Before we add any more code to our function, let's test the behaviour we have so far.

``````
# Test code.
if __name__ == "__main__":
# Test each function here.
test_name = "Test 1: rejects strings longer than 1000 characters."
print(test_name)
test_value = "a" * 1001
try:
count_nucleotides(test_value)
print("failed - {0}".format(test_name))
except ValueError as ex:
print("passed - {0}".format(test_name))
``````

This code calls our `count_nucleotides()` function with a string of 1001 letter `A` characters. We use `try` and `except` to tell Python to expect a `ValueError` exception to be thrown by the function. If this happens, our test can be considered to have passed, otherwise it has failed in some way.

A note on testing.

There are libraries that formalise the writing of tests such as these, known as unit tests, in Python. I've gone for plain Python code for our tests here, so as not to complicate things with unfamiliar library code.

The final thing we need to do with our input is to normalise it. We assume the string is valid DNA, only containing letters `A`, `C`, `T`, and `G`. However it will make counting easier if we can know that the letters are all upper case or all lower case. Let's normalise the string by making all the letters upper case.

``````
# Function definitions.
def count_nucleotides(s):
""" Count the number of occurrences of each nucleotide in string s. Return
a string of four integers representing the count of each one.
http://rosalind.info/problems/dna/
"""
if len(s) > 1000:
raise ValueError("String cannot exceed 1000 characters.")
ns = s.upper()
``````

It's good practice to not modify the variables given to the function as it's arguments unless absolutely necessary. So here we are assigning the result of calling `s.upper()` to a new variable called `ns` (short for normalised s).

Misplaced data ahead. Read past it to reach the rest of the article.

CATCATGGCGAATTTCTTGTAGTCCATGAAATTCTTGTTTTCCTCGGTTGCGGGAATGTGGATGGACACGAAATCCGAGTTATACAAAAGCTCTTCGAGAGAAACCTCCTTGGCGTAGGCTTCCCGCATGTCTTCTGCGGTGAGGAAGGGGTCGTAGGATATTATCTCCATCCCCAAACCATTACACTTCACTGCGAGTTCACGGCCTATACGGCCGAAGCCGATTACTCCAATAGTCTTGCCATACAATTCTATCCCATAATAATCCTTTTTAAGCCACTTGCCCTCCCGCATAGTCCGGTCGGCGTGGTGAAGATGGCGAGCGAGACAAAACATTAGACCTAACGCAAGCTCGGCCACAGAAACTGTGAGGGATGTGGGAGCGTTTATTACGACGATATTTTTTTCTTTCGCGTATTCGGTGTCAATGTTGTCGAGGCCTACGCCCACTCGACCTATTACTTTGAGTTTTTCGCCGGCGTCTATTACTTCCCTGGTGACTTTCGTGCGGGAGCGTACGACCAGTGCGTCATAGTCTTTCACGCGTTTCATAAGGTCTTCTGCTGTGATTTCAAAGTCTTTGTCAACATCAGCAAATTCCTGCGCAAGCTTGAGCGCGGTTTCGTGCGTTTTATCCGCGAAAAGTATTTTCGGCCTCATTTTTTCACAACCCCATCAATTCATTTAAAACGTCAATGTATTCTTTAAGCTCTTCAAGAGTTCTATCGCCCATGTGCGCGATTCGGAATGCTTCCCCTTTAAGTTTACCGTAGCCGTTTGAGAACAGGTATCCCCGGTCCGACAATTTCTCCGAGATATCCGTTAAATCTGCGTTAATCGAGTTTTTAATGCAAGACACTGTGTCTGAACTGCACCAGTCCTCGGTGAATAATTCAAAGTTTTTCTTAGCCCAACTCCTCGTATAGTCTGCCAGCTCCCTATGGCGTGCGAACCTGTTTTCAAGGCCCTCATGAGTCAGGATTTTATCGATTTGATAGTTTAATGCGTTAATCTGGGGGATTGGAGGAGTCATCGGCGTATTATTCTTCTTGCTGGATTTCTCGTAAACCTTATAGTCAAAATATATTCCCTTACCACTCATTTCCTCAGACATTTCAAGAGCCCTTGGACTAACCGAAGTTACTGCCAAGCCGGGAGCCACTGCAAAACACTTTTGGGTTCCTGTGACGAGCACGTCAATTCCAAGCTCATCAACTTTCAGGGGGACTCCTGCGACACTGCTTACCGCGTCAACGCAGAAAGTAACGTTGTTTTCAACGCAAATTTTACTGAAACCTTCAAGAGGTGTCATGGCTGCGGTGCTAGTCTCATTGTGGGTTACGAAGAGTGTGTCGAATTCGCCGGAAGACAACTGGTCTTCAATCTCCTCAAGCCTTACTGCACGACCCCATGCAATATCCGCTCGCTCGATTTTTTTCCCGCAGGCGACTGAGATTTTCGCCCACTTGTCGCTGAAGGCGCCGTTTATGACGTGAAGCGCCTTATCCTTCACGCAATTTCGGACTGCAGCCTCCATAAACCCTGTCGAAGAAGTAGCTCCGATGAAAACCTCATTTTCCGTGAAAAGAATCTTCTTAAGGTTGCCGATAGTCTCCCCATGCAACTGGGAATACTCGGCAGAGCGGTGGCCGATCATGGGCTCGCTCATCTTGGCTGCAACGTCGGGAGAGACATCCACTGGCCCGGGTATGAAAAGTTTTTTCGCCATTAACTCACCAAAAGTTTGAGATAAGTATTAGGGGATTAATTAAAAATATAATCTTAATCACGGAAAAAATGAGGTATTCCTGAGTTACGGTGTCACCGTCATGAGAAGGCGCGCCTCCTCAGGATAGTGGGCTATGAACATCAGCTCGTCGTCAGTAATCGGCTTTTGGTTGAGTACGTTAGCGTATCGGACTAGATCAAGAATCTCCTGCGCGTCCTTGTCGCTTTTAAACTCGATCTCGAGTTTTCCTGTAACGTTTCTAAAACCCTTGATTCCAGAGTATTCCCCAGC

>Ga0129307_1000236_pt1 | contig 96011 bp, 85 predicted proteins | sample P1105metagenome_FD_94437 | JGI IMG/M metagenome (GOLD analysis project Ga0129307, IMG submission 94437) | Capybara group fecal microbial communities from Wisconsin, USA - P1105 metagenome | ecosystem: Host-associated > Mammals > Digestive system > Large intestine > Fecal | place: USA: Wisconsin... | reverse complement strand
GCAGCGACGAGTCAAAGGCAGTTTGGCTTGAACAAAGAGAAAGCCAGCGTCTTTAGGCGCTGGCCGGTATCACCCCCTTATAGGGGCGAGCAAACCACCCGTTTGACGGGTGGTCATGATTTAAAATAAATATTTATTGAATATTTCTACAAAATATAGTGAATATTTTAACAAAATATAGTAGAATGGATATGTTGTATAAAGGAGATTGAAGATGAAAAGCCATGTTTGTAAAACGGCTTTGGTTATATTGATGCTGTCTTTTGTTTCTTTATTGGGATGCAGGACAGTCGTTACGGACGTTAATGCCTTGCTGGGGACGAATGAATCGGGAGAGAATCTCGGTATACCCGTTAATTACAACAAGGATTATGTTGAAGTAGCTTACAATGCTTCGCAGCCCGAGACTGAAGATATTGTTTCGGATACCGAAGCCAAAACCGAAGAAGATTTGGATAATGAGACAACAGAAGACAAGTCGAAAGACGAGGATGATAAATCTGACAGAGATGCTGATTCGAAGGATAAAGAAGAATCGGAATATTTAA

It would be nice to test this behaviour, but we are not in a position to do so just yet. Once we implement the counting logic we can test that it handles both upper and lower case letters as input, thus implicitly testing our normalisation logic.

## Implementing the counting logic

Right, lets count some characters. We will need to keep a running total of four numbers, one for each letter. This could be done with four separate variables, but I'm going to use a dictionary, keyed by the four letters `A`, `C`, `T`, and `G`.

``````
totals = {'A':0, 'C':0, 'T':0, 'G':0}
``````

Now I can simply loop over each character in the string `ns`, and use that character to increment the relevant dictionary entry.

``````
for char in ns:
totals[char] += 1
``````

That's all there is to it. The problem definition asked us to return a string of the four totals separated by a space. We can do this neatly as follows.

``````
" ".join([str(v) for v in totals.values()])
``````

Putting it all together our `count_nucleotides()` function now looks as follows.

``````
# Function definitions.
def count_nucleotides(s):
""" Count the number of occurrences of each nucleotide in string s. Return
a string of four integers representing the count of each one.
http://rosalind.info/problems/dna/
"""
if len(s) > 1000:
raise ValueError("String cannot exceed 1000 characters.")
ns = s.upper()
totals = {'A':0, 'C':0, 'T':0, 'G':0}
for char in ns:
totals[char] += 1
return " ".join([str(v) for v in totals.values()])
``````

## And back to testing